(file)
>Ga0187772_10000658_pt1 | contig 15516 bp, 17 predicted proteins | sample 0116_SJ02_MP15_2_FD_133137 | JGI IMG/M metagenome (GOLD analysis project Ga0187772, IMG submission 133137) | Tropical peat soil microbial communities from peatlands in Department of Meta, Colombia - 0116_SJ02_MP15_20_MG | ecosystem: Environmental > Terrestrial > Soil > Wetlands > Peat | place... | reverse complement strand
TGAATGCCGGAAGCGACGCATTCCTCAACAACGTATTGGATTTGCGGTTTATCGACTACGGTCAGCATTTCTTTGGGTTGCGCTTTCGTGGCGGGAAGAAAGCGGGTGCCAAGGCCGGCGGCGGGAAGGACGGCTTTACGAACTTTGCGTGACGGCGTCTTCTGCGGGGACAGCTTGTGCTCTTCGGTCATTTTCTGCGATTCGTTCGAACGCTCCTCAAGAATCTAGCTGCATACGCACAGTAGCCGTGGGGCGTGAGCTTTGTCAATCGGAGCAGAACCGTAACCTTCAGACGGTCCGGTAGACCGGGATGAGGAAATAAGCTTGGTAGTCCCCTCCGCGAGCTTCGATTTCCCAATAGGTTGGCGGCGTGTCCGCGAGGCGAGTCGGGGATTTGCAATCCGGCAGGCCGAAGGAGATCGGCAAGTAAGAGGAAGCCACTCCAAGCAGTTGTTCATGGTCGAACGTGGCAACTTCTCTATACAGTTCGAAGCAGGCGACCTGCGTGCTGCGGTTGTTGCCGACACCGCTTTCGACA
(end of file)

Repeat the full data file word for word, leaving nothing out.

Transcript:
>Ga0187772_10000658_pt1 | contig 15516 bp, 17 predicted proteins | sample 0116_SJ02_MP15_2_FD_133137 | JGI IMG/M metagenome (GOLD analysis project Ga0187772, IMG submission 133137) | Tropical peat soil microbial communities from peatlands in Department of Meta, Colombia - 0116_SJ02_MP15_20_MG | ecosystem: Environmental > Terrestrial > Soil > Wetlands > Peat | place... | reverse complement strand
TGAATGCCGGAAGCGACGCATTCCTCAACAACGTATTGGATTTGCGGTTTATCGACTACGGTCAGCATTTCTTTGGGTTGCGCTTTCGTGGCGGGAAGAAAGCGGGTGCCAAGGCCGGCGGCGGGAAGGACGGCTTTACGAACTTTGCGTGACGGCGTCTTCTGCGGGGACAGCTTGTGCTCTTCGGTCATTTTCTGCGATTCGTTCGAACGCTCCTCAAGAATCTAGCTGCATACGCACAGTAGCCGTGGGGCGTGAGCTTTGTCAATCGGAGCAGAACCGTAACCTTCAGACGGTCCGGTAGACCGGGATGAGGAAATAAGCTTGGTAGTCCCCTCCGCGAGCTTCGATTTCCCAATAGGTTGGCGGCGTGTCCGCGAGGCGAGTCGGGGATTTGCAATCCGGCAGGCCGAAGGAGATCGGCAAGTAAGAGGAAGCCACTCCAAGCAGTTGTTCATGGTCGAACGTGGCAACTTCTCTATACAGTTCGAAGCAGGCGACCTGCGTGCTGCGGTTGTTGCCGACACCGCTTTCGACA